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All through 2012 and into 2013 I kept a list of the books I hoped to write about for Bubba’s Book Club.

The title refers to aging — how an old man’s every third thought is of death, quoting Prospero in when he is planning to return to Milan, “Where every third thought shall be of my grave.” The main character is an elderly author who remains upbeat and energetic, reflecting, “That still gives First and Second Thoughts to get stuff done in.” The irrepressible John Barth chronicles life’s late stages with the same crafty sleight-of-hand and bawdy gusto he brought to portraying youth — when it might be said that every third thought was of another end. His writing is accomplished in stolen hours, with the aid of earplugs and amphetamines.) John Barth blossomed into his own mature style with in 1960 — highly intelligent and deeply learned, yet somehow warm and friendly, darkly comic and satirical — and always with a light-hearted carnality that might be dubbed “satyrical.” Since then Mr.

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Despite his obvious self-serving bias, though, Rank’s unfolding delusions are entertaining, and expressed with admirable skill.

Male writers have sometimes been congratulated for portraying believable female characters, sympathetic and not, and Lynn Coady seems to have an astonishing grasp of masculine patterns of thought — the peculiarly male insecurities, codes, and hormonal drives. Douglas Coupland (2004) Another Canadian writer, but closer to the middle generation of the authors under discussion (born 1961), Douglas Coupland is an artist who has also “triumphed over success.” Meaning that success, if it arrives too early, or proves insufficient, is generally something a real artist has to “get over.” Too much attention and praise can be a psychological pitfall, and the artist has to come to terms with “expectations” — his or her own, and those of utter strangers. (Actors, musicians, and authors alike.) However, those who do come through that fire are often purified, ennobled, and freed of any temptation to compromise their work for public approval.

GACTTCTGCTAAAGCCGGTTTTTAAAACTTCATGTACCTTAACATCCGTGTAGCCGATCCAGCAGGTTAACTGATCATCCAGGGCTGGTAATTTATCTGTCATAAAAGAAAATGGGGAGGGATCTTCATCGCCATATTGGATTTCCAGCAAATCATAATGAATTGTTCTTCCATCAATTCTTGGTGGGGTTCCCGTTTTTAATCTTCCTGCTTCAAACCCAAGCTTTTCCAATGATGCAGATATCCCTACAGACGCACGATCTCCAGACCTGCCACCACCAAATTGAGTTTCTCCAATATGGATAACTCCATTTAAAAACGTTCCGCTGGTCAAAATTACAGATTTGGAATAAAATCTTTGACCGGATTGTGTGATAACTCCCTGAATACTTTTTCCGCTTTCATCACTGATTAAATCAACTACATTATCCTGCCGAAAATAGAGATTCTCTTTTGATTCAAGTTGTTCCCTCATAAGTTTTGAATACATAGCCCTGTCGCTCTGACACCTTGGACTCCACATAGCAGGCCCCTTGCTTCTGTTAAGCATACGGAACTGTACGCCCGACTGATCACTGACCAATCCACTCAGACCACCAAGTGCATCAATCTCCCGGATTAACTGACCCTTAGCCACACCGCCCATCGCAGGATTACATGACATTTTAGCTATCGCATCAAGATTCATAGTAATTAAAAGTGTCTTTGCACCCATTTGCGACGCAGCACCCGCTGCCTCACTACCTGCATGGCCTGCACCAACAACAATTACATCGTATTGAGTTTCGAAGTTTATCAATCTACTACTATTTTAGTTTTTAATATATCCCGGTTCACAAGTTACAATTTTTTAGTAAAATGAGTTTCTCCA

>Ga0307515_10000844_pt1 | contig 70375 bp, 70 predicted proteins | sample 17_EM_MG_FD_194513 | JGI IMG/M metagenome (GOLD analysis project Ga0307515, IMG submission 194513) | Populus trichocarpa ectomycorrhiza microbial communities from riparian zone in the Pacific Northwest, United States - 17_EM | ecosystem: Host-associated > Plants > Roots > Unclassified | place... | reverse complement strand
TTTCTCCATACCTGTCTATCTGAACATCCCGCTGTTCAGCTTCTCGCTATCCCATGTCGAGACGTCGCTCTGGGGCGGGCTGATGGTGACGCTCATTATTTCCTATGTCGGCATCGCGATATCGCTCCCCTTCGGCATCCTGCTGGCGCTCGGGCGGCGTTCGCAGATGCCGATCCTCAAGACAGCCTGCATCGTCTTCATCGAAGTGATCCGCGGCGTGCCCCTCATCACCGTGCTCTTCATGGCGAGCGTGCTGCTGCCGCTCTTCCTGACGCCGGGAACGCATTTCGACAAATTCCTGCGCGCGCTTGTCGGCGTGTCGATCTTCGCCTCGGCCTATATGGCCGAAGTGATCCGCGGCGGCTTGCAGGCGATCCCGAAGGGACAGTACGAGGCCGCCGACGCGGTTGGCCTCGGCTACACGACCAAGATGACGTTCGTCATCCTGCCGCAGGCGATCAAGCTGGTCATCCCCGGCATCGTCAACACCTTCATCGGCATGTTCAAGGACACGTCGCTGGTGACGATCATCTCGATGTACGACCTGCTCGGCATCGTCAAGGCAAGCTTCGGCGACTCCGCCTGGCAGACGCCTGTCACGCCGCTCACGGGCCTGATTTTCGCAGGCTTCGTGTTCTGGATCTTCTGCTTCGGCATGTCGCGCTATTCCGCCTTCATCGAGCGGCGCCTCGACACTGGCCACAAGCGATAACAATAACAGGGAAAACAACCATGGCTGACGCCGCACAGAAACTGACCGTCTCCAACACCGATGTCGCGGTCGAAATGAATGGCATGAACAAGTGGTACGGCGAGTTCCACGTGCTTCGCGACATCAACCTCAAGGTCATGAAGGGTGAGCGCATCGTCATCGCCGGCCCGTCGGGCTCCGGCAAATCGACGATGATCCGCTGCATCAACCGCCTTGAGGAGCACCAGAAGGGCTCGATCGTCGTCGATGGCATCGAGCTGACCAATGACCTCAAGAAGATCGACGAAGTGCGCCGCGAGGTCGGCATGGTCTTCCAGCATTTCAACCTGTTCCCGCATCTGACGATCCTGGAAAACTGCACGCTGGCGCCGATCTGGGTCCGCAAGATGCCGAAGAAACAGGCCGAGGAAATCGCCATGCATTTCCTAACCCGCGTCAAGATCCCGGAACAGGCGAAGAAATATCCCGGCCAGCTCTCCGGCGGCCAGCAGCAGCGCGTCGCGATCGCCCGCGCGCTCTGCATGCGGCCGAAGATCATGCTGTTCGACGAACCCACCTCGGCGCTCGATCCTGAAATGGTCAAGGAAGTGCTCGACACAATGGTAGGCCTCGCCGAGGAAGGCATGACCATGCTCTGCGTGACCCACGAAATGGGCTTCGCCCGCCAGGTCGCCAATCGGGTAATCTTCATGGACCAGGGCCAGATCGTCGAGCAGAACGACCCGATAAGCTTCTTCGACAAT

In addition, I notice with surprise and delight that every single one is by a living author, all but one published within the last decade.

That says a great deal about my feelings toward the state of modern fiction. But still, that is a daunting number of books to face up to writing about.

Over two hundred years ago, the great scholar and wit Dr.

Johnson said, “No one but a blockhead ever wrote except for money.” However, he spent nine years working on the first great dictionary of the English language, and he didn’t do for money. ) My list of the past year’s literary favorites now numbers twenty-one titles, nearly all of them novels.

And yet, whatever techniques and preoccupations they employ to tell their stories, their accomplishment is the same — they spin a good tale, and delight the reader.

And not only reader, for in most cases these titles were well-reviewed and even fairly widely read.

(The key word was “hoped.”) Unlike most book reviewers, I have the luxury of choosing to read only books that I expect to enjoy.

Because unless you’re getting paid to be glib about stuff you don’t like, why bother?

But there is also the simple motive of wanting to “share the love.” On this occasion, a couple of reflections encouraged me to attempt it.

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